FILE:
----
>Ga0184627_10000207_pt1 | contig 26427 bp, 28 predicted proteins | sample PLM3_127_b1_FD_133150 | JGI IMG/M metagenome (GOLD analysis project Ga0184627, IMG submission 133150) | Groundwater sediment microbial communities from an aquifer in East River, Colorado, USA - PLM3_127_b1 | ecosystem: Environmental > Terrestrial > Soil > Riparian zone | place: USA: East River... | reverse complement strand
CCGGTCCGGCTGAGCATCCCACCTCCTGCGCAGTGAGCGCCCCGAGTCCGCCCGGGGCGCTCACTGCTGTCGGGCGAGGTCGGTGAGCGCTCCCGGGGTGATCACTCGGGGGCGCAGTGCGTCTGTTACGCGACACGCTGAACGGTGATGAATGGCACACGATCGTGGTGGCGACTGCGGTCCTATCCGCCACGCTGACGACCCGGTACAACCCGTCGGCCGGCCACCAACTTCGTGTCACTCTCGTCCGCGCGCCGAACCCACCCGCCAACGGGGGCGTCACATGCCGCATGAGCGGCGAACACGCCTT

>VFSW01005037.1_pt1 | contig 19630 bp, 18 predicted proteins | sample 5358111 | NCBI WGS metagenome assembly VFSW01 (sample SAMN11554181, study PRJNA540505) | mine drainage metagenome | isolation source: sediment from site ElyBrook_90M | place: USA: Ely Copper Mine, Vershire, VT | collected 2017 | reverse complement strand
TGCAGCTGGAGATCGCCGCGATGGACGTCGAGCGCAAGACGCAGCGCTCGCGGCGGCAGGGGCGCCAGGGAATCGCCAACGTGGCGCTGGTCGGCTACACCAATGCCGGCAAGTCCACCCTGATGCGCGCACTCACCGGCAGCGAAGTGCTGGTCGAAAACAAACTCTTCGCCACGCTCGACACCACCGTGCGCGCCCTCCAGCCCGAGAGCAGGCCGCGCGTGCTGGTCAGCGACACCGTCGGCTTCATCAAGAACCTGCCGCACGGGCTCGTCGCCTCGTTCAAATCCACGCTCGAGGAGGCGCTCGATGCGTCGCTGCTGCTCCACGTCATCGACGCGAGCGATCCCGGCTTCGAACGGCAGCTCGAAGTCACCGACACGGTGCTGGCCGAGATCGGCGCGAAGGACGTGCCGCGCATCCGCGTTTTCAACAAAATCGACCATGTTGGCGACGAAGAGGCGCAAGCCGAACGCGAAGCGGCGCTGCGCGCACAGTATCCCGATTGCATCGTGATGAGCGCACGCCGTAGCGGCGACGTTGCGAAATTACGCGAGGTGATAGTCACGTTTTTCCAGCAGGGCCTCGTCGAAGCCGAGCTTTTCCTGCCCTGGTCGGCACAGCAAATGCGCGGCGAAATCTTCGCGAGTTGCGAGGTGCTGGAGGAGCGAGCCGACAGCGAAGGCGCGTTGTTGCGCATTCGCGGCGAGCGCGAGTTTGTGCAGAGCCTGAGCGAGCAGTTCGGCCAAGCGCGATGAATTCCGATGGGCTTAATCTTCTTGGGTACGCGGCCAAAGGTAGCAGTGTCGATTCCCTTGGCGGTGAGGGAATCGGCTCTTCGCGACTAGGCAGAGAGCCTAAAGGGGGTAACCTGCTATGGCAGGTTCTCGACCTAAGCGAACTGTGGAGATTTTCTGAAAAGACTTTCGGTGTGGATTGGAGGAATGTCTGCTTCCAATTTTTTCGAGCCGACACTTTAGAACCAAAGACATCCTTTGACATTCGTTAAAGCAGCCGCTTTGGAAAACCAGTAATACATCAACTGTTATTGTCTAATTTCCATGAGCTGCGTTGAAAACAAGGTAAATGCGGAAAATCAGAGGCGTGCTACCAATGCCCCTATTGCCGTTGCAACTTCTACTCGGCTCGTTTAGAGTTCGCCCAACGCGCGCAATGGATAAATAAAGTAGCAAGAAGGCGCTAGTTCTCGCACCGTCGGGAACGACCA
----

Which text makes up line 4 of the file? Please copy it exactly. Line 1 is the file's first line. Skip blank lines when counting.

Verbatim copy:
TGCAGCTGGAGATCGCCGCGATGGACGTCGAGCGCAAGACGCAGCGCTCGCGGCGGCAGGGGCGCCAGGGAATCGCCAACGTGGCGCTGGTCGGCTACACCAATGCCGGCAAGTCCACCCTGATGCGCGCACTCACCGGCAGCGAAGTGCTGGTCGAAAACAAACTCTTCGCCACGCTCGACACCACCGTGCGCGCCCTCCAGCCCGAGAGCAGGCCGCGCGTGCTGGTCAGCGACACCGTCGGCTTCATCAAGAACCTGCCGCACGGGCTCGTCGCCTCGTTCAAATCCACGCTCGAGGAGGCGCTCGATGCGTCGCTGCTGCTCCACGTCATCGACGCGAGCGATCCCGGCTTCGAACGGCAGCTCGAAGTCACCGACACGGTGCTGGCCGAGATCGGCGCGAAGGACGTGCCGCGCATCCGCGTTTTCAACAAAATCGACCATGTTGGCGACGAAGAGGCGCAAGCCGAACGCGAAGCGGCGCTGCGCGCACAGTATCCCGATTGCATCGTGATGAGCGCACGCCGTAGCGGCGACGTTGCGAAATTACGCGAGGTGATAGTCACGTTTTTCCAGCAGGGCCTCGTCGAAGCCGAGCTTTTCCTGCCCTGGTCGGCACAGCAAATGCGCGGCGAAATCTTCGCGAGTTGCGAGGTGCTGGAGGAGCGAGCCGACAGCGAAGGCGCGTTGTTGCGCATTCGCGGCGAGCGCGAGTTTGTGCAGAGCCTGAGCGAGCAGTTCGGCCAAGCGCGATGAATTCCGATGGGCTTAATCTTCTTGGGTACGCGGCCAAAGGTAGCAGTGTCGATTCCCTTGGCGGTGAGGGAATCGGCTCTTCGCGACTAGGCAGAGAGCCTAAAGGGGGTAACCTGCTATGGCAGGTTCTCGACCTAAGCGAACTGTGGAGATTTTCTGAAAAGACTTTCGGTGTGGATTGGAGGAATGTCTGCTTCCAATTTTTTCGAGCCGACACTTTAGAACCAAAGACATCCTTTGACATTCGTTAAAGCAGCCGCTTTGGAAAACCAGTAATACATCAACTGTTATTGTCTAATTTCCATGAGCTGCGTTGAAAACAAGGTAAATGCGGAAAATCAGAGGCGTGCTACCAATGCCCCTATTGCCGTTGCAACTTCTACTCGGCTCGTTTAGAGTTCGCCCAACGCGCGCAATGGATAAATAAAGTAGCAAGAAGGCGCTAGTTCTCGCACCGTCGGGAACGACCA